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Boilers vs Heat Pumps: Which is Best for Your Home?

Due to the increasing urgency and awareness around climate change we are more concerned than ever before about the way we use energy. As a nation we need to find ways to lower our carbon emissions and a big part of that will be changing the way we heat our homes.

Heat pumps are widely recommended as a more environmentally friendly heating system to the traditional gas boiler, but there are pros and cons to consider before making the change. If you are looking to install a new heating system but wondering which is the best choice for your home, read on to find out which system is victorious in the battle of boilers vs heat pumps.

What is a boiler?

The majority of UK homes rely on a boiler to provide heating and hot water. Using natural gas, oil, electricity or biomass such as wood pellets as fuel for combustion, the boiler heats water for radiators, underfloor heating and domestic use. In many homes, the boiler works alongside a hot water cylinder which includes an immersion heater (powered by electricity) to supplement the hot water supply. For the purposes of this comparison, we are looking at a natural gas boiler as this is what over 80% of UK households are currently using.

There are different types of boiler to consider including regular (conventional), system or combi and a wide range of power outputs to suit homes of different sizes. Find out more in What size boiler do I need?

What is a heat pump?

A heat pump is a far more recent technology which is more complex, but ultimately performs the same function as a boiler, i.e. a heat pump generates heat in order to produce hot water for your home. The heat pump extracts latent heat either from the ground or air (or natural bodies of water), uses it to heat an element which transfers this heat to a coolant. This coolant or refrigerated liquid is compressed until it reaches a high enough temperature that it can heat water for your home.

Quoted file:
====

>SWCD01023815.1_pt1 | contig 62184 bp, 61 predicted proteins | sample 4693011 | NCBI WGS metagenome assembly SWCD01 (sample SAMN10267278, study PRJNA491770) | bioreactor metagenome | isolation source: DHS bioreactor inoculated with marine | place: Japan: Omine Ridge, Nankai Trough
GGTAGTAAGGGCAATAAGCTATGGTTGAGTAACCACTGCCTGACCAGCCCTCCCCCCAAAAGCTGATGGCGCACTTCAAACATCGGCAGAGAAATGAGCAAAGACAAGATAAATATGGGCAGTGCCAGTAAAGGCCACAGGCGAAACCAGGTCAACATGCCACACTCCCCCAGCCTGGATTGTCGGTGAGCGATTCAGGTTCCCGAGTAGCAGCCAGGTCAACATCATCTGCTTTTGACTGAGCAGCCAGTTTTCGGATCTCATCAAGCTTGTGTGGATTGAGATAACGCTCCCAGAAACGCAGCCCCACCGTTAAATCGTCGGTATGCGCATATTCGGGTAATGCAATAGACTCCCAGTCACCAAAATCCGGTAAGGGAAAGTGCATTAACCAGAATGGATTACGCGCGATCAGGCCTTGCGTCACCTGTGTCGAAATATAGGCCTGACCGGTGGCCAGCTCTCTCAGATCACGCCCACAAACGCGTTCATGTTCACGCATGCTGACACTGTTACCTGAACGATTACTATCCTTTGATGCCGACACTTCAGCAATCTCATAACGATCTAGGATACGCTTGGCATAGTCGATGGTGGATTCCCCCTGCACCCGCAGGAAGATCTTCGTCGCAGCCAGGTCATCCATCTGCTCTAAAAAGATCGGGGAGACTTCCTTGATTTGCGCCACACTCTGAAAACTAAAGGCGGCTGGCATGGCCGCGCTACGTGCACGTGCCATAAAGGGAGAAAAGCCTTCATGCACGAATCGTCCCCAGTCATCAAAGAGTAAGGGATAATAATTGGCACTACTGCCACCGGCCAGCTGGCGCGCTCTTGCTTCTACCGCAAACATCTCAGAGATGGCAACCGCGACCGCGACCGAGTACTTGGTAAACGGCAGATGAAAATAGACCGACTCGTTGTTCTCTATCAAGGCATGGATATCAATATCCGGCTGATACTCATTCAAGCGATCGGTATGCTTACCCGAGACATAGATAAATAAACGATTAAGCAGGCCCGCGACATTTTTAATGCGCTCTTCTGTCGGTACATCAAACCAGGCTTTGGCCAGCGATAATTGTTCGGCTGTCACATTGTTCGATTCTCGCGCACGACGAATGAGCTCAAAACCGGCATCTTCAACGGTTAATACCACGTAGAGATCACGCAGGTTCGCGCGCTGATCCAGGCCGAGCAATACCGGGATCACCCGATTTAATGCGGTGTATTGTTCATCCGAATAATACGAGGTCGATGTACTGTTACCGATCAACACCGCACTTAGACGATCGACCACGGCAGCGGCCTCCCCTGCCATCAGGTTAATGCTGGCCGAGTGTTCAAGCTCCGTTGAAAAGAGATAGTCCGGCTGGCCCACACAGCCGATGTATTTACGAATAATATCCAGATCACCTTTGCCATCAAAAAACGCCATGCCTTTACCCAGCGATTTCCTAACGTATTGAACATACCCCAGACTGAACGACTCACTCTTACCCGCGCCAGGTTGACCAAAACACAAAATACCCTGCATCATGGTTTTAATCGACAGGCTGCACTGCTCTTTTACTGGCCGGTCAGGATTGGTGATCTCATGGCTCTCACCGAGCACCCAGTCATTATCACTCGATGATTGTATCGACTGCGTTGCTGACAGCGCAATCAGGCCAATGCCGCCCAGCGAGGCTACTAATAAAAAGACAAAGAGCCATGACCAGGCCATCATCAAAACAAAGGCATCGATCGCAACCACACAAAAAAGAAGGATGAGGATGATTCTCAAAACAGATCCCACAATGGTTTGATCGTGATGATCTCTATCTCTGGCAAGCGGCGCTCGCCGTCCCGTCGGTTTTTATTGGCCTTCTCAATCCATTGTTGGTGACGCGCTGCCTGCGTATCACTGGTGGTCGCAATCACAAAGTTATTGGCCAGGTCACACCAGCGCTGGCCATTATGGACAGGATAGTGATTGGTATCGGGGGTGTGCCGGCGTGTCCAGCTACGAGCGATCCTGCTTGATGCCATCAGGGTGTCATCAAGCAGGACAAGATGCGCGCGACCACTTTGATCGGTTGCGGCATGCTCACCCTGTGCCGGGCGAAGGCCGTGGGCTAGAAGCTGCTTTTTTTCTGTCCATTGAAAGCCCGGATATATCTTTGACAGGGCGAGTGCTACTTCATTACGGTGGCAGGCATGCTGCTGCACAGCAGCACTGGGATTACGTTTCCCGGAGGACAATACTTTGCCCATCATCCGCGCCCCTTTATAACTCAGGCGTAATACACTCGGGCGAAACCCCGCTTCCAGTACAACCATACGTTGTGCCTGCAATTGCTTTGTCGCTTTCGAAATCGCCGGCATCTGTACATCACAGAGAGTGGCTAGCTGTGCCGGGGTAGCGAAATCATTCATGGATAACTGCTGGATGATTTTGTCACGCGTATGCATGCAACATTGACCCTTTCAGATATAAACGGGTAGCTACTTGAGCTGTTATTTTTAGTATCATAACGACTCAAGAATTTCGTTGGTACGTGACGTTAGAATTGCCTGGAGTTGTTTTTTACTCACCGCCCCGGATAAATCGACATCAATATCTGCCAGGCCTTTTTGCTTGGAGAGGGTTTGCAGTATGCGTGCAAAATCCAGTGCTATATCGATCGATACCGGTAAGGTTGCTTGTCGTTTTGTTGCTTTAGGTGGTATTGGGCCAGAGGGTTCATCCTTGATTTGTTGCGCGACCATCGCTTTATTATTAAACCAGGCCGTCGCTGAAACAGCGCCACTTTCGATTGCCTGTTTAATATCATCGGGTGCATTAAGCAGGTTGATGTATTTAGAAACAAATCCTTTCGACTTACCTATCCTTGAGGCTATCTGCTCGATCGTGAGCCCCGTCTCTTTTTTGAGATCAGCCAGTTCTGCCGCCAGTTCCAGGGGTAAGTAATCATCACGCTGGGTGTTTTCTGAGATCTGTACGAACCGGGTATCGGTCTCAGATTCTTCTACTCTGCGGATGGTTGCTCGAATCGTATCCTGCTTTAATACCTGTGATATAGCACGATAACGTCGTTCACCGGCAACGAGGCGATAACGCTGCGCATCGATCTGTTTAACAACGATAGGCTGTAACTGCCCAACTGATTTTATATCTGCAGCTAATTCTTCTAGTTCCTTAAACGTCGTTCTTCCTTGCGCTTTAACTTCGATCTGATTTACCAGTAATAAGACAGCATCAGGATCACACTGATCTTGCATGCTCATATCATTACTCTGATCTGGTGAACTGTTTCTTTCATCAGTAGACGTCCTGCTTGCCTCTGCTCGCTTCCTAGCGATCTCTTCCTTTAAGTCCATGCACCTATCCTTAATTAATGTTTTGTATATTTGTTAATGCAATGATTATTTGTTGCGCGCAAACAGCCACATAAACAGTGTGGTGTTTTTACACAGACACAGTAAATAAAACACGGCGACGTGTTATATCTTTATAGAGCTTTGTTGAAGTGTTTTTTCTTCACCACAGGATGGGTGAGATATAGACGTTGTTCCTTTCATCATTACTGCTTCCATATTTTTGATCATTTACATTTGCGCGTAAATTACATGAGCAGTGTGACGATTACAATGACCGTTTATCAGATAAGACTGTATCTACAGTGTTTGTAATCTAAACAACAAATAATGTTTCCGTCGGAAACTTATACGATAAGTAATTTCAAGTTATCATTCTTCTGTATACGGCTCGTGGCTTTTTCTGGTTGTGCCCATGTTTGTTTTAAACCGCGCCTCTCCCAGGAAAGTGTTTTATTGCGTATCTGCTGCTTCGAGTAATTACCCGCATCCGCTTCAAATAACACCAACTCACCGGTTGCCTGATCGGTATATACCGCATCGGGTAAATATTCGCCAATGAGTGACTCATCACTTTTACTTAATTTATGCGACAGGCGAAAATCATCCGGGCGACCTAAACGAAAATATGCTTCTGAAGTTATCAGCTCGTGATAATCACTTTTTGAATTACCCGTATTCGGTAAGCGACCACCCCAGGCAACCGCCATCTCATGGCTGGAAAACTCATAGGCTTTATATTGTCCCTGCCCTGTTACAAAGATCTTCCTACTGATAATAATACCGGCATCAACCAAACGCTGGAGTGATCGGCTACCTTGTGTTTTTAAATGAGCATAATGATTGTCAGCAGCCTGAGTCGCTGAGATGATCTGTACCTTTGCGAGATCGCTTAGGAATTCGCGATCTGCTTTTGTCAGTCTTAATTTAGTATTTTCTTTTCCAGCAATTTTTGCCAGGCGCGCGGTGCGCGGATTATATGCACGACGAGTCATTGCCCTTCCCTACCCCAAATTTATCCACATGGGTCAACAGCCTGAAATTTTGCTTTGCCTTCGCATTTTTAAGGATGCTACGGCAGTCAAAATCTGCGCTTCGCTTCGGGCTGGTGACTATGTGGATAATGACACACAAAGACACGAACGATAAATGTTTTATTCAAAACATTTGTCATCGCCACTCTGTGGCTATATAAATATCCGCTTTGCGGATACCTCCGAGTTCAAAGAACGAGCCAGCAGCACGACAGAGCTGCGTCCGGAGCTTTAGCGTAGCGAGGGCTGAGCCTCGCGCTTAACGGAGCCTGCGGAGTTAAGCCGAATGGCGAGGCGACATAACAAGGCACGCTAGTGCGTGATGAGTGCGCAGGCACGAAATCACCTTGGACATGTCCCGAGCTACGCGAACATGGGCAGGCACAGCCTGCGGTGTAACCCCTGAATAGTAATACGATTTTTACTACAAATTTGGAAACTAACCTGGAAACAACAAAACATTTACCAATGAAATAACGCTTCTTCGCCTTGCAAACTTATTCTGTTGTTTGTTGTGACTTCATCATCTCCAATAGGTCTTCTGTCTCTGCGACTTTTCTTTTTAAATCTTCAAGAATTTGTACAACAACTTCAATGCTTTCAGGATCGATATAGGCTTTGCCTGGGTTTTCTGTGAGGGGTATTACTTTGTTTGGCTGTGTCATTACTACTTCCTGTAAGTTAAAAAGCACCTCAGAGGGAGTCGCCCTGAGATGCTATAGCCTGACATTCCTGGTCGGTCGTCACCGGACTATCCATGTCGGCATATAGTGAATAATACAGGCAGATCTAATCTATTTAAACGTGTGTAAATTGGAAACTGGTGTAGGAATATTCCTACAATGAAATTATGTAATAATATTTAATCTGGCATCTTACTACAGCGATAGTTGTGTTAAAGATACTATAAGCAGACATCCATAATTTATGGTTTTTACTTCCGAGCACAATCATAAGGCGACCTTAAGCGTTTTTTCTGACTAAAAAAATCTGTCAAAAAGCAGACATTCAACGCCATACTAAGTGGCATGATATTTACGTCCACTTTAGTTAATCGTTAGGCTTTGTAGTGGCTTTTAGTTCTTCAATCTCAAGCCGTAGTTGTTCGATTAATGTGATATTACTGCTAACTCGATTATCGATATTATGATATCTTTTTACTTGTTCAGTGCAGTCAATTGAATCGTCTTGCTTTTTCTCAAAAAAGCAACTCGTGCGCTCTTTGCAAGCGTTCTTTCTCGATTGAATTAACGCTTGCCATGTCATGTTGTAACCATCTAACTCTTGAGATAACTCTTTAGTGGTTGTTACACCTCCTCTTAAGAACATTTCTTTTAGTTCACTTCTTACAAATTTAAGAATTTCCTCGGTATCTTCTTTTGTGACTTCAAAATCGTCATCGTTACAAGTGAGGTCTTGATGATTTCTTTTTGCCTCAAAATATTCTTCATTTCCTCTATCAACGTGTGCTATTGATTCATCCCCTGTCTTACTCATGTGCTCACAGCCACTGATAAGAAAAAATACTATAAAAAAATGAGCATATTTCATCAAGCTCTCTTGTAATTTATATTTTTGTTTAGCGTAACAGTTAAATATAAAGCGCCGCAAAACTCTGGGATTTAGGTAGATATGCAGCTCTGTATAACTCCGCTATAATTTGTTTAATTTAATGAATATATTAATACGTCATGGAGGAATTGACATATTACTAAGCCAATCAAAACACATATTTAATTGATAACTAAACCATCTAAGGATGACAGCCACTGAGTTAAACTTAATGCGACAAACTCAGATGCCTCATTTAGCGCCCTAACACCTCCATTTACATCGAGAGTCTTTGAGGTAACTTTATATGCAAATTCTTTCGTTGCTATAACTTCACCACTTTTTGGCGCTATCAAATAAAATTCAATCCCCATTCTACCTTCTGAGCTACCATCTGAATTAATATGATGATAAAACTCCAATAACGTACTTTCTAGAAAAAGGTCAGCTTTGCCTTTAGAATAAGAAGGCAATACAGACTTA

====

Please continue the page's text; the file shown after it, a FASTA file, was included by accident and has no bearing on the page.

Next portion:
Heat pumps require just a small amount of electricity to run and can extract heat from the air or ground in temperatures as low as -15°C. This means they can provide hot water and heating for your home all year round, but they are less efficient (will use more electricity to produce heat) in colder weather.

There are a few different types of heat pump to consider including air source heat pumps (air to air or air to water), ground source heat pumps and water source heat pumps. In most cases, air to water or ground source heat pumps are recommended as a replacement for a boiler.

Which is best for your home?

While your heating system should be tailored to your home and lifestyle, here we have compared gas boilers and heat pumps on their key features and benefits to help you choose the best option for your home.


When comparing the boiler and heat pump in terms of efficiency, the heat pump is the clear winner. Many older boilers are only 50-75% efficient which means that 25-50% of the energy used is wasted. Modern condensing boilers, however, can achieve efficiencies of 92% with only 8% wasted, so replacing an older boiler with a new model could significantly reduce carbon emissions.

However, even the most efficient boiler cannot beat the heat pump for efficiency. Heat pumps can be 350% efficient as they use only a small amount of electricity to produce 3-4 times as much heat for use in your home.

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A typical gas or oil boiler is expected to work effectively and efficiently for 8-12 years, providing it has been serviced annually. A heat pump, however, can last for 15-25 years as they have far fewer moving parts with very little to break.

Space needed

To install a heat pump in your home you will need to have outside space. An air source heat pump includes an outdoor unit which is approximately the size of a washing machine. In some cases, there will also be an indoor unit including the heat exchanger (which is also larger than the average boiler) and then a separate hot water cylinder. A ground source heat pump requires lots of pipe which is buried underground either vertically or horizontally depending on the amount of outside space you have. There is then an indoor unit which can vary in size between a small box and a boiler.